#19
  20. On Sat, 02 May 2009 19:07:20 GMT, Golden California Girls
    <> wrote:

    >Barry Schwarz wrote:
    >> On Fri, 1 May 2009 13:26:43 +0000 (UTC),
    >> (Kenny McCormack) wrote:
    >>
    >>> In article <gteqma$eev$>, kid joe <> wrote:
    >>> ...
    >>>> Hi Keith,
    >>>>
    >>>> Thanks for the correction.
    >>> Please, sir. Could I have some more?
    >>>
    >>>> I find that strange... if I was a compiler writer on an endianness where
    >>>> the least-significant byte was at the top end of the word, my thought to
    >>>> implement a struct with char followed by int, Id allocate a whole dword
    >>>> for the char, just do native-width integer operations on the dword, then
    >>>> access and set the char through an 0xFF mask. But it sounds like that
    >>>> wouldnt be standards-compliant.
    >>> The way it is usually done is to put the padding *before* the beginning
    >>> of the struct - i.e., so that the struct is aligned to the type of its
    >>> first element.

    >>
    >> The structure must be aligned and padding inserted as needed
    >> everywhere except before the first member so that every member is
    >> properly aligned.

    >
    >Actually Kenny McCormack is 100% right. There may be padding before the


    The proof that his statement is incorrect is simple. Consider a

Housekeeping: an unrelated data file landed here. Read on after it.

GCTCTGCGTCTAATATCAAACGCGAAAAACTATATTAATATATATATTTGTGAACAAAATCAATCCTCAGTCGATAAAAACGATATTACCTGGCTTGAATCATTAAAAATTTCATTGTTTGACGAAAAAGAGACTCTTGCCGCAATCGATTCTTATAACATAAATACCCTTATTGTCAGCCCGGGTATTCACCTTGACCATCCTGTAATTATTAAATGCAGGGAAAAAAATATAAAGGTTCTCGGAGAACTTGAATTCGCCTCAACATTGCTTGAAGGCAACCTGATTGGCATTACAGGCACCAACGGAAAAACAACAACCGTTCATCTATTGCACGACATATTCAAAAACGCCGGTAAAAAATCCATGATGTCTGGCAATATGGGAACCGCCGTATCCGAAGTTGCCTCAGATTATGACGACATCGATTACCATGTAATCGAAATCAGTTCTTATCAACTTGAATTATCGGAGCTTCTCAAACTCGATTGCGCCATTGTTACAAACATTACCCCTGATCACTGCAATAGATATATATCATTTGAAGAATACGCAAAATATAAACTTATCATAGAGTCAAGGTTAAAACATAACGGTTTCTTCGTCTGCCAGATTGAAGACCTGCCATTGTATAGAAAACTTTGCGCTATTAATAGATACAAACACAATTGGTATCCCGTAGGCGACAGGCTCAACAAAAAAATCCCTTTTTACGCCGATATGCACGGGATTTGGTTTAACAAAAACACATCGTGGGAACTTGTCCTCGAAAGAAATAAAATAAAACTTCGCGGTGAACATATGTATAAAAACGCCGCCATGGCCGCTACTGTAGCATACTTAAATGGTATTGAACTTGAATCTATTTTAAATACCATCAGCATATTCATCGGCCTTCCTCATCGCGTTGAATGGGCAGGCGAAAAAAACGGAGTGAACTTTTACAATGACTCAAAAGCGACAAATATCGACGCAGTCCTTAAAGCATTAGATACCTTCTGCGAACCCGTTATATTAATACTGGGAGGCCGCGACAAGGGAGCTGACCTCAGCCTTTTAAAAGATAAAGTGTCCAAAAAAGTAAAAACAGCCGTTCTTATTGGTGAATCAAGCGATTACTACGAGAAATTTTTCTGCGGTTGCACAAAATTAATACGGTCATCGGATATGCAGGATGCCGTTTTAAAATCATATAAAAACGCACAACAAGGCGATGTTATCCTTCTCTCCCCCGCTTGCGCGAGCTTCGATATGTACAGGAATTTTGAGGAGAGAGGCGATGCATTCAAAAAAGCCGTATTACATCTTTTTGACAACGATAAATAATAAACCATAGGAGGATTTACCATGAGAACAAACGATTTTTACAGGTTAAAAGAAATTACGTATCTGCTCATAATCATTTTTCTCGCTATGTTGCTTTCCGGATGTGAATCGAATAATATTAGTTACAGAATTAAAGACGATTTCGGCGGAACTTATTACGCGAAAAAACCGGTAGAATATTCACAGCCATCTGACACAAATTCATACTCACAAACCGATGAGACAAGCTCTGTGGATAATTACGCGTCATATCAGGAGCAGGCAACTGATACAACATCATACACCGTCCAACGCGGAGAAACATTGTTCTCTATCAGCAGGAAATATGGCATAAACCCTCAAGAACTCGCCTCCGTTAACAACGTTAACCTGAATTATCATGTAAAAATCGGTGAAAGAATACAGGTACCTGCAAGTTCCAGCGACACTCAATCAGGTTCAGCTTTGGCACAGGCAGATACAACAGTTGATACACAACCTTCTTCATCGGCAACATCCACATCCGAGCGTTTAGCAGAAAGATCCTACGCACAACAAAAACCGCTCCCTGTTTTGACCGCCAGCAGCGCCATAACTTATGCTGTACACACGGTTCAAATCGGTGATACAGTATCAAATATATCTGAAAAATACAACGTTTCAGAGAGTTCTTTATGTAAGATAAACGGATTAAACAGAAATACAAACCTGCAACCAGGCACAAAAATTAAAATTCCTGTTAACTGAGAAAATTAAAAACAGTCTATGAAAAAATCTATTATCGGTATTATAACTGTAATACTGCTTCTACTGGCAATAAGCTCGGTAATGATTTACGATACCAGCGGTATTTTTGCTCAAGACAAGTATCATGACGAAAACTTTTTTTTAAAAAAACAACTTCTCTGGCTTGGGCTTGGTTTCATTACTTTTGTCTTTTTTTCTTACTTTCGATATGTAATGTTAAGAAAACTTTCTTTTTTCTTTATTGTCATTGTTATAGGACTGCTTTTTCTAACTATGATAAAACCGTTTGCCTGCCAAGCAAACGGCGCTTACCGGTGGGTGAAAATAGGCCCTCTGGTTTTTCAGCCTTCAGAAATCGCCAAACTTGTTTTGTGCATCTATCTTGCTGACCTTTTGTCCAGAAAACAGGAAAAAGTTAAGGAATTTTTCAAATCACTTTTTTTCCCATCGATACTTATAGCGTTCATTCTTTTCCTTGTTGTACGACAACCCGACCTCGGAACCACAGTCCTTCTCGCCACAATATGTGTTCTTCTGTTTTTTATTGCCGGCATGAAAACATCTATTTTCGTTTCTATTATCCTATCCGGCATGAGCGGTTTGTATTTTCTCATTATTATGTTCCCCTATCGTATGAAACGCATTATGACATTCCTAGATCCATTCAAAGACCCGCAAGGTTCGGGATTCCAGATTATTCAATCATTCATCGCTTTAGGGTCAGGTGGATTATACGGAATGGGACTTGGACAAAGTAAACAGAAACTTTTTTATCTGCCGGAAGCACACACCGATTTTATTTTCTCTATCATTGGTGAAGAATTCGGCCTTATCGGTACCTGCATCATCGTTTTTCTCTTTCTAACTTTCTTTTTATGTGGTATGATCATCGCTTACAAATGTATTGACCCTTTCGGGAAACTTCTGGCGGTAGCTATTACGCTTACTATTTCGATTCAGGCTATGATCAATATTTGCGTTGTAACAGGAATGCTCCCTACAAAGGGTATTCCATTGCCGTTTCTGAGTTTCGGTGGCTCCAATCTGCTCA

system where int must be aligned on a multiple of 4 and long on a
    multiple of 8. Now consider a struct on that system
    struct s {int x; long y}z;

    If z is located on a multiple of 8, then there must be 4 bytes of
    padding between x and y (acutely 8k+4 for some non-negative k but I
    would love to here about a system where k is not 0).

    If z is located on an odd multiple of 4, there must be 0 bytes of
    padding (actually 8k ...)

    But the padding in z is not variable. Since either location satisfies
    Kenny's statement but each requires a different amount of padding, the
    statement cannot be correct.

    >structure. Or are you so daft as the think that the structure isn't aligned on
    >the correct boundary for its first element? As McCormack said very clearly that


    The structure is actually aligned for all of its members and the issue
    is usually driven by the member with the strictest requirement.

    >padding isn't considered part of the structure, never the less it is there!
    >Same thing happens when you get memory from malloc, but there it is talked about.


    Now consider malloc in this system. It must return an address
    suitable for any object. Since long must be on a multiple of 8,
    malloc must return a multiple of 8. But since struct s is also an
    object type, it must also be aligned on a multiple of 8 with four
    bytes of padding since the address returned from malloc is suitable
    for it also. Therefore again, z cannot be aligned on a multiple of 4
    even though it satisfies Kenny's condition.

    --
    Remove del for email
     
    Barry Schwarz, May 3, 2009
    #20